(Part 2) Review of IVP’s Dictionary of the Old Testament: Pentateuch
Sarah, Melchizedek, and the language of the Pentateuch. Last week I reviewed the articles on each of those topics in InterVarsity Press’s Dictionary of the Old Testament: Pentateuch in Logos Bible Software.
Here’s what the IVP page says about the dictionary in its book description:
The Dictionary of the Old Testament: Pentateuch is the first in a four-volume series covering the text of the Old Testament. Following in the tradition of the four award-winning IVP dictionaries focused on the New Testament and its background, this encyclopedic work is characterized by close attention to the text of the Old Testament and the ongoing conversation of contemporary scholarship. In exploring the major themes and issues of the Pentateuch, editors T. Desmond Alexander and David W.Baker, with an international and expert group of scholars, inform and challenge through authoritative overviews, detailed examinations and new insights from the world of the ancient Near East.
My first review contains an initial evaluation of the dictionary specifically in Logos Bible Software; you can read that here. In this post I summarize and briefly interact with three more articles: “Terah,” “Lot,” and “Ur.”
Terah was Abram’s father and Lot’s grandfather. He also fathered Nahor and Haran. M.W. Chavalas notes that Terah was “the family head,” since “all of the material in Genesis 11:27-25:11 is prefaced by the statement, ‘This is the family history of Terah’” (829). Chavalas considers Terah in three parts: the etymology of his name, his time in the city of Ur, and “Terah and Later Traditions.”
Chavalas considers several options for the meaning and linguistic source of “Terah,” but concludes, “An understanding of the etymology of the name Terah has proved to be difficult” (829). It does seem to have “associations with a place name in northern Mesopotamia” (830) and perhaps some associations with lunar worship (though perhaps not). Similarly, Ur, from which Terah comes, has been difficult to pinpoint. Chavalas places it in southern Mesopotamia. Chavalas finally considers the challenge that Acts 7:4 and Philo pose regarding chronology and location.
Chavalas manages to cover most of the essential territory on Terah in a short space. There is not much biblical material on Terah, but this article contains an overview of it all. There is little content in the “Terah and Later Traditions” section, and the article’s bibliography does not point to more resources to explore Abram’s father, for example, in rabbinical tradition. Detailed research on Terah would have to be supplemented with other resources.
Lot was Terah’s grandson and Abram’s nephew. J.I. Lawlor notes that Lot traveled with his grandfather Terah from Ur to Haran because his own father has died (556).
Lawlor primarily takes a literary and narrative approach to understanding Lot’s place in the Abram/Abraham material. He notes “two ‘paired sets’” of Lot material that “have been integrated, one set in each half of the Abraham story” (556). The author/compiler of Genesis does this, Lawlor notes, to “suggest and hold open the possibility of Lot as Abraham’s heir” (556), later dismissing the possibility as Isaac becomes heir (557).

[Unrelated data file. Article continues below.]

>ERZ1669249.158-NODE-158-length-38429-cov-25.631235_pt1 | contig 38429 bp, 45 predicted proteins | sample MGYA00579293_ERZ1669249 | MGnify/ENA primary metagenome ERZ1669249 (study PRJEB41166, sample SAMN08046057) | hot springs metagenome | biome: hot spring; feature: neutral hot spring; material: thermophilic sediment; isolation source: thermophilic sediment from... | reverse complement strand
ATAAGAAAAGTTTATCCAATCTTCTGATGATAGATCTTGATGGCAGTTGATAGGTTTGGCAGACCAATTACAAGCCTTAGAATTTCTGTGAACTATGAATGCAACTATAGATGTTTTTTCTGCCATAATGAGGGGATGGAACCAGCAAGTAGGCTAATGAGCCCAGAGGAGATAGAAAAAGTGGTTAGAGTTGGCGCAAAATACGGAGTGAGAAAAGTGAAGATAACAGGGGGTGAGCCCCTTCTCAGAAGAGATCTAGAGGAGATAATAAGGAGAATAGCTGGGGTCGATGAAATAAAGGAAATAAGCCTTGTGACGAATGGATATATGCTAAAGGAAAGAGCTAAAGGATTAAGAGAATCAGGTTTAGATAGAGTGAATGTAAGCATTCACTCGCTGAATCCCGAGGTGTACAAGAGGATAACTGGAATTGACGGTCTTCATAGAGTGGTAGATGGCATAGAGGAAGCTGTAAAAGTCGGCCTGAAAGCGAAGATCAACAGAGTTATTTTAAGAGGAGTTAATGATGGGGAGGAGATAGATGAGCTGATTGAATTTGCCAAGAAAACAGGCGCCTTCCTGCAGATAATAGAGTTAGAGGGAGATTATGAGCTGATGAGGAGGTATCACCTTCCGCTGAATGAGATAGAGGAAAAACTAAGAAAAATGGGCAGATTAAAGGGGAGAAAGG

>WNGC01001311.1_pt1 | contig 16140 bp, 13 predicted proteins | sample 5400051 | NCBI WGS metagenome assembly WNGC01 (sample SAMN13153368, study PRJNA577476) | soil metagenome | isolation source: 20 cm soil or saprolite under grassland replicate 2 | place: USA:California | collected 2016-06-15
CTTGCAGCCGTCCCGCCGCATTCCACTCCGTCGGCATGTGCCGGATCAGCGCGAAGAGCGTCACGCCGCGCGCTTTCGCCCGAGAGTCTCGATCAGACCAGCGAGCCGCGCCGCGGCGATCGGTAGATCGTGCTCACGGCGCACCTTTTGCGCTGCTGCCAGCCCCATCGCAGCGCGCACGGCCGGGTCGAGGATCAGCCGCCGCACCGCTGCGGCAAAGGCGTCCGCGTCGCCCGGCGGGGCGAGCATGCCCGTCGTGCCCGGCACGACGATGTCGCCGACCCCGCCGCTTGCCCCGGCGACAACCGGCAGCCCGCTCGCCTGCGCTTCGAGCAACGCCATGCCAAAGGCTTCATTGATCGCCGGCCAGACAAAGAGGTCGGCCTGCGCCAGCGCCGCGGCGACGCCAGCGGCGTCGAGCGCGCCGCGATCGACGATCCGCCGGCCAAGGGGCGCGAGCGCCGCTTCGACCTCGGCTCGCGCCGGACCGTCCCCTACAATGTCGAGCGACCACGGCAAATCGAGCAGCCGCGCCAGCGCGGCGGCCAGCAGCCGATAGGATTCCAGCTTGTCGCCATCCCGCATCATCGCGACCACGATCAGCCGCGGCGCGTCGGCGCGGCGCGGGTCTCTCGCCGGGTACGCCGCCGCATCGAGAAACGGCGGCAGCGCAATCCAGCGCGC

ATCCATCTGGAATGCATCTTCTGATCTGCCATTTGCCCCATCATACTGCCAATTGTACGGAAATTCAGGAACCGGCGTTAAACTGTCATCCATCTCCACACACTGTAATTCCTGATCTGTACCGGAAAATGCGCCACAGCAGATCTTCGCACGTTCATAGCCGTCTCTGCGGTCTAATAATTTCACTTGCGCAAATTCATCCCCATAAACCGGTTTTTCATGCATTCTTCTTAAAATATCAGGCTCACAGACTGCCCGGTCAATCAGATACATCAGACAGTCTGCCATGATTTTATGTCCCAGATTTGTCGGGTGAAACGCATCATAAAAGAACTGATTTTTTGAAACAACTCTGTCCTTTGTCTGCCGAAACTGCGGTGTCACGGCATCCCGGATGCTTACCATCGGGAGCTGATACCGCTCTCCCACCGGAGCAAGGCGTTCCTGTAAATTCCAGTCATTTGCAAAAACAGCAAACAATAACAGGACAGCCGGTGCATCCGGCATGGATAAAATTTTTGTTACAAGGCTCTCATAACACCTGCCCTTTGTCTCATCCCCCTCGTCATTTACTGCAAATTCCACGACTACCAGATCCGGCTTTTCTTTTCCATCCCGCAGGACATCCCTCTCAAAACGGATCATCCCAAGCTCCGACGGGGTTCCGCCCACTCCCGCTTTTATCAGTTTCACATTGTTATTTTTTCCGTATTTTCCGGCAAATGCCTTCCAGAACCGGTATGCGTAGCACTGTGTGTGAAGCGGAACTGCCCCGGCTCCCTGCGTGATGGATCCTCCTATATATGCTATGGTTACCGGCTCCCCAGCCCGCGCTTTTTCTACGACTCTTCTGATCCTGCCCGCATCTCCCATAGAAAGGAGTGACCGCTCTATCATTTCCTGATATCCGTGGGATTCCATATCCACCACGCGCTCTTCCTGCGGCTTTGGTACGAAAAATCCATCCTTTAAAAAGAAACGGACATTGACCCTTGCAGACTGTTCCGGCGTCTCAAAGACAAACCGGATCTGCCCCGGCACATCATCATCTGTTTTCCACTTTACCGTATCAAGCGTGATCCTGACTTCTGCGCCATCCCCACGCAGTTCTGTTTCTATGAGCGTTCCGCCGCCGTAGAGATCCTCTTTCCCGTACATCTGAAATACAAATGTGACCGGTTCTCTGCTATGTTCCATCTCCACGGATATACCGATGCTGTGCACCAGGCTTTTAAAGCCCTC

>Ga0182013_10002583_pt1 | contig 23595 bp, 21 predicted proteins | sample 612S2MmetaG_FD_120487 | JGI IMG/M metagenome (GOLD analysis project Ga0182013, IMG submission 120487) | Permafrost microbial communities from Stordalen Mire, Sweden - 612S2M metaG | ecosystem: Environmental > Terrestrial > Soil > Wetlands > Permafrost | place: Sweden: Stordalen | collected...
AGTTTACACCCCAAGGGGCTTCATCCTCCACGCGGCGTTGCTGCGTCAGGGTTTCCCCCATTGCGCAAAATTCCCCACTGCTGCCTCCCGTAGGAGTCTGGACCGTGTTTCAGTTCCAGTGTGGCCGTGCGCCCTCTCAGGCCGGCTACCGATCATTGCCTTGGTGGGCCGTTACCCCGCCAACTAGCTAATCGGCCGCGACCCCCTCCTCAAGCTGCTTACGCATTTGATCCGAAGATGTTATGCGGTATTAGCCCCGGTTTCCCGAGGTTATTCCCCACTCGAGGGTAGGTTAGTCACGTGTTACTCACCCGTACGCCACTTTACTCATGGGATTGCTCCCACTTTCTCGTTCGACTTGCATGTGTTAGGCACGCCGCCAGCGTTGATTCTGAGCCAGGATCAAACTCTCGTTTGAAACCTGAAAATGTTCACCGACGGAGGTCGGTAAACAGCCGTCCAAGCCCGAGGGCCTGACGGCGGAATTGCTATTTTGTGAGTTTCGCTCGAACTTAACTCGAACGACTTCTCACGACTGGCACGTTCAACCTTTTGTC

Genesis 14:17-24 marks Abram’s encounter with Melchizedek, occasioned because Abram had gone to battle due to the Mesopotamian kings’ kidnapping of Lot. Abram rescued Lot in Gen. 14, then rescued him again, in a way, by interceding on behalf of Sodom and Gomorrah in Gen. 18-19 (557-8).
Due to an incestuous drunken encounter with his daughters, Lot gave rise to two groups of people, the Moabites and Ammonites, which Lawlor briefly discusses.
Lawlor’s most helpful contribution is in his situating of Lot in the larger flow of Genesis 12-19, where Lot serves as a possible answer to the question, Who will be an heir to Abram and Sarai? His reading of the “two paired sets” of Lot material is illuminating.
Like Chavalas in the “Terah” article, Osborne locates Ur in southern Mesopotamia as one of its “oldest and most famous” cities (875). Today the two-millenia old city of Ur is “modern Tell al-Muqayyar, located on the Euphrates in southern Mesopotamia” (875). Osborne looks at the archaeology of Ur as well as its place in patriarchal times.
Based on an early 20th century exploration of the tell (hill/remains) where Ur once was, archaeologists think that Ur was “not…one of the most extensive cities of its time” (875), with a population of just under 25,000. Ur was a center of lunar worship in Mesopotamia, as was Haran, where Terah would go from Ur (875). Tomb excavations have shown a wealthy city, which “was most probably derived from its lucrative involvement in trade along the Gulf” (876). Osborne also explores the debate over the birthplace of Abraham, whether it was northern or southern Mesopotamia (he favors the latter). He notes that the Genesis text does not say why Terah and his family left Ur.
Archaeology is not my primary interest within biblical studies, but Osborne introduces the basic archaeological finds to the reader in a short space, and does a good job of it. The bibliography at the end of the article offers titles for further reading.
My impression of the dictionary continues to be positive. At the same time it is becoming clear to me that it is not comprehensive in the subjects it treats. So researchers, exegetes, writers, and teachers will want to consider using it alongside other resources. However, its ability to summarize much detail in a succinct way is a strong point of the dictionary.
I’ll do at least one other installment in my review of Dictionary of the Old Testament: Pentateuch, and include some concluding thoughts there. See the first part of my review here.